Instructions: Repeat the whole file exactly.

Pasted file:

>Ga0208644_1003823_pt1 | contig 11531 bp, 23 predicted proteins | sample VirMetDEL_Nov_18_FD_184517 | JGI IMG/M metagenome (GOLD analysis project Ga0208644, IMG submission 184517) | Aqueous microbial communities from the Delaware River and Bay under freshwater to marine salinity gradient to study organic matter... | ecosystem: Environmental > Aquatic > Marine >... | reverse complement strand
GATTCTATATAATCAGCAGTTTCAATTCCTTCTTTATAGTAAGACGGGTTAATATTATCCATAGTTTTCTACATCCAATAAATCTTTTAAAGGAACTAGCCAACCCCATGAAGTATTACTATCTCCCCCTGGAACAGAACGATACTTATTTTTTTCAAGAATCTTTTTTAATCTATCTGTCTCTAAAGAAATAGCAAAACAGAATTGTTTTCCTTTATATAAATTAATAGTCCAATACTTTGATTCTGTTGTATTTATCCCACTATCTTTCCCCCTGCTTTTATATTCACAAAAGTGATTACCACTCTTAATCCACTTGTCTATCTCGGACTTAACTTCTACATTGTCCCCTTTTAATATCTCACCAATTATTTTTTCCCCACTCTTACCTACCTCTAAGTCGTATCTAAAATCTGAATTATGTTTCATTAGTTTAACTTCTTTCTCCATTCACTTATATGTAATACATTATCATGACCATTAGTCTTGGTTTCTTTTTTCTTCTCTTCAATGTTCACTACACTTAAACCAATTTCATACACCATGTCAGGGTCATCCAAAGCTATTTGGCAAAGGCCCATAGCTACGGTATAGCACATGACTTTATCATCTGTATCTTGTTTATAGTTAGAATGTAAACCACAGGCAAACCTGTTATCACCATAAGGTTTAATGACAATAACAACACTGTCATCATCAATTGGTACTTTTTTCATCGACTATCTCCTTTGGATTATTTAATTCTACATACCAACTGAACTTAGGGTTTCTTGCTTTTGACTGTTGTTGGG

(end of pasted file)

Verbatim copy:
>Ga0208644_1003823_pt1 | contig 11531 bp, 23 predicted proteins | sample VirMetDEL_Nov_18_FD_184517 | JGI IMG/M metagenome (GOLD analysis project Ga0208644, IMG submission 184517) | Aqueous microbial communities from the Delaware River and Bay under freshwater to marine salinity gradient to study organic matter... | ecosystem: Environmental > Aquatic > Marine >... | reverse complement strand
GATTCTATATAATCAGCAGTTTCAATTCCTTCTTTATAGTAAGACGGGTTAATATTATCCATAGTTTTCTACATCCAATAAATCTTTTAAAGGAACTAGCCAACCCCATGAAGTATTACTATCTCCCCCTGGAACAGAACGATACTTATTTTTTTCAAGAATCTTTTTTAATCTATCTGTCTCTAAAGAAATAGCAAAACAGAATTGTTTTCCTTTATATAAATTAATAGTCCAATACTTTGATTCTGTTGTATTTATCCCACTATCTTTCCCCCTGCTTTTATATTCACAAAAGTGATTACCACTCTTAATCCACTTGTCTATCTCGGACTTAACTTCTACATTGTCCCCTTTTAATATCTCACCAATTATTTTTTCCCCACTCTTACCTACCTCTAAGTCGTATCTAAAATCTGAATTATGTTTCATTAGTTTAACTTCTTTCTCCATTCACTTATATGTAATACATTATCATGACCATTAGTCTTGGTTTCTTTTTTCTTCTCTTCAATGTTCACTACACTTAAACCAATTTCATACACCATGTCAGGGTCATCCAAAGCTATTTGGCAAAGGCCCATAGCTACGGTATAGCACATGACTTTATCATCTGTATCTTGTTTATAGTTAGAATGTAAACCACAGGCAAACCTGTTATCACCATAAGGTTTAATGACAATAACAACACTGTCATCATCAATTGGTACTTTTTTCATCGACTATCTCCTTTGGATTATTTAATTCTACATACCAACTGAACTTAGGGTTTCTTGCTTTTGACTGTTGTTGGG